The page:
Artist and architect Nadim Karam shares his thoughts on urban art, what he learned during a decade in Japan, and the story behind his new installation Shout and Silence, premiering at Art Dubai
Pascal Odille: As an artist and an architect, you have considered at length the role that art can play in the city. You have created a large number of works accessible to the greater public; could you tell us about your experience?
Nadim Karam: Studying architecture for over a decade has led me to consider the city as an organic entity, an energy matrix powered by human activity and creativity, which interacts with its physical structures and spaces. In Paul Virilio’s 2006 introduction to my book Urban Toys, he commented on my work; “We can’t tell where the game begins — its toys — and where the drama ends — the metropolitical tragedy… Therein lies the paradox of urban art, the paradoxical aesthetic between the panic and the circus games… Just what will become of our cities, these concentrations of real estate inertia?”
Bearing in mind that he wrote this in 2006, it nevertheless echoes my feeling that even in the absence of terrorist attacks, we still need to find a way to provide areas of emancipation in our cities, saturated and submerged by the complexity of self-imposed rules and systems. Creating projects in cities is a way to bring fresh air and moments of dreams to urban contexts that remind people of their common humanity.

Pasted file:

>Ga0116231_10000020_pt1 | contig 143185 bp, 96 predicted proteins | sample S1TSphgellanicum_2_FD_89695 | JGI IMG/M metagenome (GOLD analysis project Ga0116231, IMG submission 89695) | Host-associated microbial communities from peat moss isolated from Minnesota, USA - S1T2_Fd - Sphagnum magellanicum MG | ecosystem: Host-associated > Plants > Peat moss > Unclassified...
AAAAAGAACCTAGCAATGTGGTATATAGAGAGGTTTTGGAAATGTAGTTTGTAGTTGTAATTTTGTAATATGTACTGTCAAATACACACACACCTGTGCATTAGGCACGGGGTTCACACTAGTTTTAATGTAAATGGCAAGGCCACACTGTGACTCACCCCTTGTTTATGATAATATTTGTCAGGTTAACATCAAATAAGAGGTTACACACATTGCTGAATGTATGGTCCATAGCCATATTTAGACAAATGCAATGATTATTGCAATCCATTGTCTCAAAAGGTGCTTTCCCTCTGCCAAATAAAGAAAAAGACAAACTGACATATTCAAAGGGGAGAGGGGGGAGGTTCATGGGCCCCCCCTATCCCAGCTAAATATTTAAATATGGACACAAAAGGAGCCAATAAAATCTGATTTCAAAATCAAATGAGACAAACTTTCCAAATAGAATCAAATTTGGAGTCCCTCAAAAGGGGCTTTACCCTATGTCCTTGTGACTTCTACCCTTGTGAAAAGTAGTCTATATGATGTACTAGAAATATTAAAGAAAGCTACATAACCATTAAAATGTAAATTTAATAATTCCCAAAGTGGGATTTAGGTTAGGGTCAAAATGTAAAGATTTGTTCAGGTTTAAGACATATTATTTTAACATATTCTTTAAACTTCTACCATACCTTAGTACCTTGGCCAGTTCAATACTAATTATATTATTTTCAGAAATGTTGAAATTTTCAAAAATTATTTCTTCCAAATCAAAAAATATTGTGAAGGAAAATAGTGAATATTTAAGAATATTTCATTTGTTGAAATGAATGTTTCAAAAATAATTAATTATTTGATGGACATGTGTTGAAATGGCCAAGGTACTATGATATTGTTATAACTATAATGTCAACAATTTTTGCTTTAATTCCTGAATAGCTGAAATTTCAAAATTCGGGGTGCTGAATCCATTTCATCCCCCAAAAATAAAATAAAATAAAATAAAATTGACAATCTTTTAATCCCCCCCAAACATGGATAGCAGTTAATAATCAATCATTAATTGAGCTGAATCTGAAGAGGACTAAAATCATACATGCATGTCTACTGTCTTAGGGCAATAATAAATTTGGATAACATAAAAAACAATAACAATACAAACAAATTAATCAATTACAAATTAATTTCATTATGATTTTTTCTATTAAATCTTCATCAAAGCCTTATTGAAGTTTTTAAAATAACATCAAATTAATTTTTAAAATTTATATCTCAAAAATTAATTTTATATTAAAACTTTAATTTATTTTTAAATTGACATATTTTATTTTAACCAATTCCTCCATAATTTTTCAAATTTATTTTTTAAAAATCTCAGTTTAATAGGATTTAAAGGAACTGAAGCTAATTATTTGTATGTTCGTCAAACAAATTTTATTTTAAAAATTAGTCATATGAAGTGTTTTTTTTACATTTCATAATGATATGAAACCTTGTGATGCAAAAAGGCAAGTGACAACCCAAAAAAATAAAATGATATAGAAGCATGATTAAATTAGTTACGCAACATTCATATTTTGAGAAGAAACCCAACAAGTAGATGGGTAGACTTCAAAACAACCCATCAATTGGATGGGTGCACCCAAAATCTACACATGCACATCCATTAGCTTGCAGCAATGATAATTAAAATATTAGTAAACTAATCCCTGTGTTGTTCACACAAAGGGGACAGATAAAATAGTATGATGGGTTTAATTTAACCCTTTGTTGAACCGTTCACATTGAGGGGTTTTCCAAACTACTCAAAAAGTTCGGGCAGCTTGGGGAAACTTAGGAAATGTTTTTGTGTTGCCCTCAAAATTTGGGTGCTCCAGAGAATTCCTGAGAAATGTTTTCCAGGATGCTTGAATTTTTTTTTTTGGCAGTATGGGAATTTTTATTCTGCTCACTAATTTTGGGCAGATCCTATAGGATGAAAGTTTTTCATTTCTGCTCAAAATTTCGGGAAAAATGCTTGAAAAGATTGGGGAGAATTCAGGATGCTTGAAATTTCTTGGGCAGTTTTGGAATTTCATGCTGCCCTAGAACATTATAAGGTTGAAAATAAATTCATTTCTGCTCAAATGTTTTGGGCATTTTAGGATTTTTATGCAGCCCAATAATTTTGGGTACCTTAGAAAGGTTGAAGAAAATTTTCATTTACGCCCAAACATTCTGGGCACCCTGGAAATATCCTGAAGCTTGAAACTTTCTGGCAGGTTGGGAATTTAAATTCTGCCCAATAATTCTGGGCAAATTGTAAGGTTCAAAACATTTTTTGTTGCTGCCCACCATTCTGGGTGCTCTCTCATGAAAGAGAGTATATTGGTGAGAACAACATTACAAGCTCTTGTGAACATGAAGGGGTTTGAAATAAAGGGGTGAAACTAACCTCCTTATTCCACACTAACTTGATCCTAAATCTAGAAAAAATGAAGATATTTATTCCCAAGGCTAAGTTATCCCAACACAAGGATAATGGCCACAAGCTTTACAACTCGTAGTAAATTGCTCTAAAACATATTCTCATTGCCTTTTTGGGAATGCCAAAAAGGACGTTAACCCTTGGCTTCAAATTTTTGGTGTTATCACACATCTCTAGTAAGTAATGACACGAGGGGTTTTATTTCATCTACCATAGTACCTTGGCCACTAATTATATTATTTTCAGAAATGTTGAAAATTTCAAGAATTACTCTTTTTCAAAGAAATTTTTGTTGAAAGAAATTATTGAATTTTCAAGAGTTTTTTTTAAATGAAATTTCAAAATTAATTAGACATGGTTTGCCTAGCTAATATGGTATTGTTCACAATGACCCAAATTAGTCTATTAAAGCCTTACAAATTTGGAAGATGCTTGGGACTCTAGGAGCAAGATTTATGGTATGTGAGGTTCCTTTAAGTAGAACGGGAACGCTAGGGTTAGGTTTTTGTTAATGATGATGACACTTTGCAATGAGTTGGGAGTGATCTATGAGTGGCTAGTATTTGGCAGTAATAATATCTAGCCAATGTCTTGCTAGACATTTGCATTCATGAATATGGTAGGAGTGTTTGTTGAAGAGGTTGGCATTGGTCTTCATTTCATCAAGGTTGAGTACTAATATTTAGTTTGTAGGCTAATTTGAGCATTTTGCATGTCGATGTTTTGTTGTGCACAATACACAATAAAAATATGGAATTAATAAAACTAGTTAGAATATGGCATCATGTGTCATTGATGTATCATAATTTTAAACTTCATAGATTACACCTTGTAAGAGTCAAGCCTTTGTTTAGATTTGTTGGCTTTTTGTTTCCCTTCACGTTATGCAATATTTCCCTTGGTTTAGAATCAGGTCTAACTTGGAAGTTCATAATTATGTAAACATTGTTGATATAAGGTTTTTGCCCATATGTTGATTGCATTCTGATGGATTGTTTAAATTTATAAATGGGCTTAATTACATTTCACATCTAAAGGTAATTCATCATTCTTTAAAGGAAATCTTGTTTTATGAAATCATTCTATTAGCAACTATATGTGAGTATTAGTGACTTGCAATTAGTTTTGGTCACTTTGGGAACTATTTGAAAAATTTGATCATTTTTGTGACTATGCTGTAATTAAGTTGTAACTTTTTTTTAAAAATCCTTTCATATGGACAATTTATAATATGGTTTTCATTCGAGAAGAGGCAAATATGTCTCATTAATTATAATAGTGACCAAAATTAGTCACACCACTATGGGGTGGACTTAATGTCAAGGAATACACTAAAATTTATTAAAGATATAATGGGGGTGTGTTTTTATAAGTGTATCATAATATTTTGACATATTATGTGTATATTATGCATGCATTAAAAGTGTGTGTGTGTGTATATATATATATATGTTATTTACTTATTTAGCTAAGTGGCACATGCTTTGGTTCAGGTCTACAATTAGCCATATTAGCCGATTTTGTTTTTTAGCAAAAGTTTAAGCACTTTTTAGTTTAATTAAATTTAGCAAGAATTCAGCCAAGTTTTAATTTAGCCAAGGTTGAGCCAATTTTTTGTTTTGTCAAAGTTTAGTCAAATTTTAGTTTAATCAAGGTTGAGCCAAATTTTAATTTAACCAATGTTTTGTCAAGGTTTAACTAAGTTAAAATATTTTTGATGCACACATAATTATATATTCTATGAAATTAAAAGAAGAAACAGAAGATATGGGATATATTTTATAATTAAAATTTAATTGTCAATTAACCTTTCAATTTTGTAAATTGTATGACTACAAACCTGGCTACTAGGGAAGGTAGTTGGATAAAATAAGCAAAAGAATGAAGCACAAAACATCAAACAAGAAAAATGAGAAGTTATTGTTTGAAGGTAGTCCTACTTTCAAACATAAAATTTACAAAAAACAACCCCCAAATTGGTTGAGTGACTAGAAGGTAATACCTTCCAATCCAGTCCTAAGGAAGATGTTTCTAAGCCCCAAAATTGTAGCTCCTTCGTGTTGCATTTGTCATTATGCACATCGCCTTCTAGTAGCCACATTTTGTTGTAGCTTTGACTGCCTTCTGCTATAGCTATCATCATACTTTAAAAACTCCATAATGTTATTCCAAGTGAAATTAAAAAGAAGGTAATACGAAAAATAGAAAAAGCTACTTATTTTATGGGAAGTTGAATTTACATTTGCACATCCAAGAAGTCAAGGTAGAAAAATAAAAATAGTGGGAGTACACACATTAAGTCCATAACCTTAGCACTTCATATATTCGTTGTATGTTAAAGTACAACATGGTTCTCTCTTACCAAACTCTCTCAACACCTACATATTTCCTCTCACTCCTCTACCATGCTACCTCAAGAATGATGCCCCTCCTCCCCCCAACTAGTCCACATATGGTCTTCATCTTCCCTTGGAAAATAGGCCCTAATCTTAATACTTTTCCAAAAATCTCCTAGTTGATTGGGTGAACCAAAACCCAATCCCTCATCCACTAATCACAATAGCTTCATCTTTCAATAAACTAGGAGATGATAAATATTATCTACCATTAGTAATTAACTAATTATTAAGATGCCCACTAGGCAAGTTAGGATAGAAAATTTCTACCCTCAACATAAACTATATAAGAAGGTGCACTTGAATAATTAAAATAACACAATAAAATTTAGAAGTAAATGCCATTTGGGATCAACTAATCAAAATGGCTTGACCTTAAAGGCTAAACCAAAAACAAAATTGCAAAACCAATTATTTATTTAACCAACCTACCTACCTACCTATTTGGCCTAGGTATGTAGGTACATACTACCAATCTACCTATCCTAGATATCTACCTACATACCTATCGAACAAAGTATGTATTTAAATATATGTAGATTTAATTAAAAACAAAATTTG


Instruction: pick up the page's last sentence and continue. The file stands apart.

PO: Between 1982 and 1992 you lived in Japan, and it was during this time that you began creating works that would develop into your Archaic Procession series. During this period, the sources of your inspiration were centred on an imaginary civilisation, a hybrid between the Middle East and the Far East. How did you move from this series towards large-scale urban art?
NK: My years in Japan had a very important formative influence on me; I learned much about Far Eastern and Indian thought and philosophy of space in parallel to architecture. These, compiled with the awareness of my own Middle Eastern origins and my strong ideas about the necessity for cultural diversity to be a positive force, rather than a divisive one, were somehow expressed in my artworks. After experimenting with performances, exhibitions and installations in Japan, I took three large urban projects directly to the Lebanese public at the Sursock Museum, the National Museum and in downtown Beirut, with the desire to create new ephemeral stories for a city in desolation. These days, I am creating public art works in Singapore, Shanghai and Yokohama. The important thing is to try to understand the city, its vibes, and its way of being, so that any new project should feel like it grew out of the context.
PO: You have created a large number of urban works, taking your pictorial universe into cities. How would you qualify your engagement in large-scale urban art?